We asked our staff to share examples of the kinds of questions that clients sometimes ask, and the answers they offer. This question from a client came to Cindy Chen, an Employment Counsellor at JVS Toronto Employment Source Scarborough.
A client asked me how to get a promotion, even when the hiring personnel is not supportive of them moving up in the company.
Obviously, this is a very tricky situation: who would a job seeker go to, if the person that they are supposed to go to is blocking them?
Relationship building is such an important aspect of work and careers that many of us do not appreciate until we are boxed in. As the saying goes, “think outside the box”, if the box was the department or position that you are in and you feel stuck in it, there are creative ways that you could try to get out of the “box”.
Going back to relationship building, if you have been able to get along with mostly everyone at the office and were able to get to know other supervisors or managers, perhaps you could approach them and express your genuine interest to learn more about the roles in their department and maybe even help out with some of the tasks. If this is possible, approach your own supervisor and pitch the idea to them. It might be harder for them to say “no” when another supervisor has already said “yes”.
Some organizations have training or learning opportunities where you get to spend a day or so to learn more about other positions in the company. This might include informational interviewing or job shadowing. If this kind of opportunity exists, take advantage of it. The person that you spend that valuable time with might be able to advocate for you, once they see that you have the potential for the change.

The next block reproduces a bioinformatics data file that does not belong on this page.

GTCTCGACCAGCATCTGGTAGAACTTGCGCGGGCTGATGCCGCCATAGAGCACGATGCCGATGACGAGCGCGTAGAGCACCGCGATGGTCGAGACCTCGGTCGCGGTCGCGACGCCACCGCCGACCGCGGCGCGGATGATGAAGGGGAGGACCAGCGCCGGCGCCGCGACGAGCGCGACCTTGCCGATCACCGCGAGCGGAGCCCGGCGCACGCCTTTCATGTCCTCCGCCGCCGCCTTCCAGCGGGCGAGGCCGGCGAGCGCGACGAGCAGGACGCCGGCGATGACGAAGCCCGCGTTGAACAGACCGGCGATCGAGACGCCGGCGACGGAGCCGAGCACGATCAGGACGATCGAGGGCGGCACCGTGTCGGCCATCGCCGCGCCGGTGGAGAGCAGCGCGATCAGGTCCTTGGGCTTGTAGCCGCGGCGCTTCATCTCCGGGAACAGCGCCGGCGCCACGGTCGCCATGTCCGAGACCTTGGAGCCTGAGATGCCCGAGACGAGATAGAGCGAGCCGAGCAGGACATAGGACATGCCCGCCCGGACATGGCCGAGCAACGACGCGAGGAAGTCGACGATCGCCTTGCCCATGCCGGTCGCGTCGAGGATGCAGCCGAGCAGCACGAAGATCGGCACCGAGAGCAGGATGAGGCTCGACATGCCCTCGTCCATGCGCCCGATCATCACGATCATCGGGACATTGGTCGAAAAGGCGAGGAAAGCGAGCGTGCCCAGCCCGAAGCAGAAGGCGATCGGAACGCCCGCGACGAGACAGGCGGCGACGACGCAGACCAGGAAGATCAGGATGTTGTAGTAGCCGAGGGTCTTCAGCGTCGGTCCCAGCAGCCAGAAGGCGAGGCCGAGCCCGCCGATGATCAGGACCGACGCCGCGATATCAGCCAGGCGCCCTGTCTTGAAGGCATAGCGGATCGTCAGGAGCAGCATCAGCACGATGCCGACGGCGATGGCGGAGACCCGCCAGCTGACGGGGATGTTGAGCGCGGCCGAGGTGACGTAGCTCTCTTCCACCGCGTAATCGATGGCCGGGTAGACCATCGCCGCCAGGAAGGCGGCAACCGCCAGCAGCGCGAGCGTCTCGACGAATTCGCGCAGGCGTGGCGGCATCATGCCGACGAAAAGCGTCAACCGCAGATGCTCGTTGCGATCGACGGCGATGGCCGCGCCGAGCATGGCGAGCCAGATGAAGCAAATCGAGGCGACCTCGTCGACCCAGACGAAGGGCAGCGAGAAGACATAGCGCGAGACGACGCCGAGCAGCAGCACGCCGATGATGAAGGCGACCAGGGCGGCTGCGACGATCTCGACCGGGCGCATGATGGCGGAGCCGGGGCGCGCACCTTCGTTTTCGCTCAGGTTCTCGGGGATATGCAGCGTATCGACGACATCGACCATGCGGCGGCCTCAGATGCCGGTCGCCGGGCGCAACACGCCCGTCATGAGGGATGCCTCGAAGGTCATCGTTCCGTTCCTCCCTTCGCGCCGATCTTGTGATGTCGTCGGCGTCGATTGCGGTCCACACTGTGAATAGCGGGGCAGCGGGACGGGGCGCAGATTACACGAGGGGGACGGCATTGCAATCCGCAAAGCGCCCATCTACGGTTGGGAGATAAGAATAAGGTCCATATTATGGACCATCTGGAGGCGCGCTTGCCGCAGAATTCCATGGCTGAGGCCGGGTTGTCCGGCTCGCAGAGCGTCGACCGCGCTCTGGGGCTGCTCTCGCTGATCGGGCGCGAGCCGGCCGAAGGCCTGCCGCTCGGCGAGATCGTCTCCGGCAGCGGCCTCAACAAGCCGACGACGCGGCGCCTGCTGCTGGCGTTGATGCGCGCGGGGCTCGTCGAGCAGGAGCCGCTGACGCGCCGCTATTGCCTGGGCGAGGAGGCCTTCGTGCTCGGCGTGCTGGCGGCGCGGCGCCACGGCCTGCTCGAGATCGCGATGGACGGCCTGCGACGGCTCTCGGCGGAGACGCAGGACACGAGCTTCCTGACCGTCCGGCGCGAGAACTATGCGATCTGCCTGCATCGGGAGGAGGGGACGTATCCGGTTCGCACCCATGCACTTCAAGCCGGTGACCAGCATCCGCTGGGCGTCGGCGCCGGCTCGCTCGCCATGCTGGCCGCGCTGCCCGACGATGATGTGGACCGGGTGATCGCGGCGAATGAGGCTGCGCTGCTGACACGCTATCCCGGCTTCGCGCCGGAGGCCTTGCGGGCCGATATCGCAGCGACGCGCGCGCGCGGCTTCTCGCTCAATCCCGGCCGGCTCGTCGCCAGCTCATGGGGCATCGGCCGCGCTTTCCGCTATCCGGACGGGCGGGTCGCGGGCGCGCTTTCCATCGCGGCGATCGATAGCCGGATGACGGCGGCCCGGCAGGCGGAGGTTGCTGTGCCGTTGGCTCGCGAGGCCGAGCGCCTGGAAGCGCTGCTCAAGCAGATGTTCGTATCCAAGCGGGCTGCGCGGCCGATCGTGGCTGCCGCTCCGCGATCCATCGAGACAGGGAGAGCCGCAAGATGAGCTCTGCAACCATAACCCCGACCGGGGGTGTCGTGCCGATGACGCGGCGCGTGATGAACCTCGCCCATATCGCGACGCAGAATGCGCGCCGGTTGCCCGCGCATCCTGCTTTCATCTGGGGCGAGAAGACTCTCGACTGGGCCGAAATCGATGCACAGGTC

If this is not an option, then perhaps suggest it to your supervisor. Pitch the idea as you wanting to broaden your knowledge and interest in the company, and perhaps your manager will see it as taking initiative and understand the beneficial aspects of it.
However, if all your attempts have still come to a dead end, then it might be time to reassess the situation and look for opportunities elsewhere. There is another saying, sometimes if you want to advance, “you have to move out if you want to move up.”
Cindy Chen is an Employment Counsellor at JVS Toronto Markham Employment Source. She is trained as a Registered Social Service Worker (RSSW), and describes herself as an advocate of inclusion who is passionate about helping others.